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    Paul,

    It would be great for this to be passed to a canyoneering group. Here is a little more insight. In retrospect, if ever confronted with a feature like that (a seive on one side and a flowing passage with a bad hole on the other) I would find another way around. If Angie had slipped to river right instead of river left, she probably would have been okay....most likely she would have flowed through with the current, although the hole on that side looked unpredictable. The biggest problem here is seive potential. I would never risk going near one again if there was potential that something could go wrong, like a slip. Mike Klaussen, the rescue team leader said they would have used prussuks in order to secure themselves to the rope and carry a knife to cut out if needed, but we were not prepared with knives to do that...we could have made prussuks. I know think it would be a good idea to carry a knife on you when canyoneering.

    Mike Dorey, another friend, decided a number of years ago to climb up and around this spot when canyoneering that section. It is the most narrow part of the canyon and the climbing isn't easy at all on the walls above. It involved 1 rappel, an effort now, that I wish we had taken. Chris, our team leader, made the recommendation to downclimb that spot because jumping was too risky and Angie and I agreed. It didn't look hard at all, but with a seive lurking right below, now I see it was a very bad idea to risk going near it. We were all seeing "the way to go"....toward the gravel bar downstream, rather than focusing on what could go wrong. It was clear to us to stay away from the holes below us, but we didn't see or think about that particular potential disaster...someone slipping into a seive that they would not have been able to get out of.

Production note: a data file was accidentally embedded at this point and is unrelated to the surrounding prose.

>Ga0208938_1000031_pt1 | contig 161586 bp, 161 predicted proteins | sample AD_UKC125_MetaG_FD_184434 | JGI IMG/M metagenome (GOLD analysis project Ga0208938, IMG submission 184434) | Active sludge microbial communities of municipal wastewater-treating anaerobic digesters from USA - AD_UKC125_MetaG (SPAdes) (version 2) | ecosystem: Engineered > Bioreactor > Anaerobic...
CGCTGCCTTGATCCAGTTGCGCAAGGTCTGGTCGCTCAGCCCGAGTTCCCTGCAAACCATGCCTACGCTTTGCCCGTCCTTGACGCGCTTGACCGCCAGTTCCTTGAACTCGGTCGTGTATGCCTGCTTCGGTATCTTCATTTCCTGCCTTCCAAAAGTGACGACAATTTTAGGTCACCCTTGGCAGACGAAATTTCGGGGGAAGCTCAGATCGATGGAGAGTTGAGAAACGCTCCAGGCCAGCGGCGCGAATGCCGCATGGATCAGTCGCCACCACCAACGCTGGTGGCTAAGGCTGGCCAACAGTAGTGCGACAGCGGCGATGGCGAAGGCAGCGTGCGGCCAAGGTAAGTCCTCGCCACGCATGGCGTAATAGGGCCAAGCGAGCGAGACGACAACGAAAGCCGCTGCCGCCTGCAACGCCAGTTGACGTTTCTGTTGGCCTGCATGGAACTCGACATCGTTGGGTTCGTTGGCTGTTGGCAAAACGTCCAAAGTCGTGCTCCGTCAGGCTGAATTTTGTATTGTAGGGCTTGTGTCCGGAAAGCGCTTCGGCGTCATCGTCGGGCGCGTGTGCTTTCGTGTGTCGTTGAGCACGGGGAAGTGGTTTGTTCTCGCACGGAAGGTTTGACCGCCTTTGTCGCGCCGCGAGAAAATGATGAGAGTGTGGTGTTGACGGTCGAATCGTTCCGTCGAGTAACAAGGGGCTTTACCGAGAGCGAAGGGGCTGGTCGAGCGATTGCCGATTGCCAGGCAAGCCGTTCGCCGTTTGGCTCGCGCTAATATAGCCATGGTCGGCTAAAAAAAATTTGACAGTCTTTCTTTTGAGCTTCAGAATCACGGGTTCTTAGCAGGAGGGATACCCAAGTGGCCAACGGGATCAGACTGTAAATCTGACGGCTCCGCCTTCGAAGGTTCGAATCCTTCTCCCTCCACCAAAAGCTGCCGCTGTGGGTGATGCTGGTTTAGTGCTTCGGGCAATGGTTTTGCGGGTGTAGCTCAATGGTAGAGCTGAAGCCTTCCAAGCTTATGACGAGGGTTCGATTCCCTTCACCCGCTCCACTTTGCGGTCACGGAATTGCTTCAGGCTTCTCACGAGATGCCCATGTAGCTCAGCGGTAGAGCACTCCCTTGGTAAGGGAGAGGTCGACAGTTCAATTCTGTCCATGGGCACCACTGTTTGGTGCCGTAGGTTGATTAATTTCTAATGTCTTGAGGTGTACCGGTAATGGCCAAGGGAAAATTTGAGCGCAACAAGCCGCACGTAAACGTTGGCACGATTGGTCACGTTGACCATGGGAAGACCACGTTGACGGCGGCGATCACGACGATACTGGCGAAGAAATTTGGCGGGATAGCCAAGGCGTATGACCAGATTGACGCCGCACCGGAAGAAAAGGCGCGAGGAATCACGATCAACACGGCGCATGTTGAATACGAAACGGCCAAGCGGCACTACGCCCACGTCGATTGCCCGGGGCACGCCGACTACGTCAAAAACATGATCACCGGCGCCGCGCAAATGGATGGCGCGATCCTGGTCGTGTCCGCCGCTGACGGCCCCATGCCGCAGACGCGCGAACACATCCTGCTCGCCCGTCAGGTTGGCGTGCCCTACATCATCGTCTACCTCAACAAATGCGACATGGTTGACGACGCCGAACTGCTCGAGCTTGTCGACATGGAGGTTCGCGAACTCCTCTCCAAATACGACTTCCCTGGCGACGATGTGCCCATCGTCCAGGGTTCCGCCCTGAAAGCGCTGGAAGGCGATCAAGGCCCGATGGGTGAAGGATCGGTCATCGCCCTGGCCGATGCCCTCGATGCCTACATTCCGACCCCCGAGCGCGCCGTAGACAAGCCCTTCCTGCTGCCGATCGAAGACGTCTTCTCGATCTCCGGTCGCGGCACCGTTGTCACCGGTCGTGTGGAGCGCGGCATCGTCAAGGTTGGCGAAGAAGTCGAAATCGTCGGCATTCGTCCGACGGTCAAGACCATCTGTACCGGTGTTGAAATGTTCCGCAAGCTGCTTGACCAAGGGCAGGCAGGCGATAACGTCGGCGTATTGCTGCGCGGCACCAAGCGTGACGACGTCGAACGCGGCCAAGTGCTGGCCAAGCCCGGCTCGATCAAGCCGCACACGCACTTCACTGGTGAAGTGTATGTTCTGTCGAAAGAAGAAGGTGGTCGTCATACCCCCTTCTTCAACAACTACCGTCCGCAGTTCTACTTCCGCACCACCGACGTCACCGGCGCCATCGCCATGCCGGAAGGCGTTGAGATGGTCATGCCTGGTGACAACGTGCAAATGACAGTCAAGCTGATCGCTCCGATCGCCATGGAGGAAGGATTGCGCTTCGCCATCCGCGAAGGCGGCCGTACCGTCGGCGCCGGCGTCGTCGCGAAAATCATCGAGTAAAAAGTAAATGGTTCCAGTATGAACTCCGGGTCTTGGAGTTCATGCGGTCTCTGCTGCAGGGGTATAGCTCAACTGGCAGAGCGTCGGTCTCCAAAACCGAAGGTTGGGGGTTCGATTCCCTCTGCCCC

It is hard to understand why Angie didn't pull herself up at all. She didn't hit her head and was in the water up to her ribcage. Chris and I have more upper body strength, so I think we could have pulled ourselves out of it, but it's impossible to know what forces Angie was dealing with and whether we would have been able to fight against it either. The rescue team did confirm that with their bodies in the water, there was huge force pulling downwards. I wanted Angie to pull her legs up to relieve the pressure so Chris could pull her out, or she could pull herself up and out, but from my view downstream, she wasn't able to move. The current was pushing her against the downstream (second) rock. I would really like to go in there and look again at the site in very low water to understand the features under the water.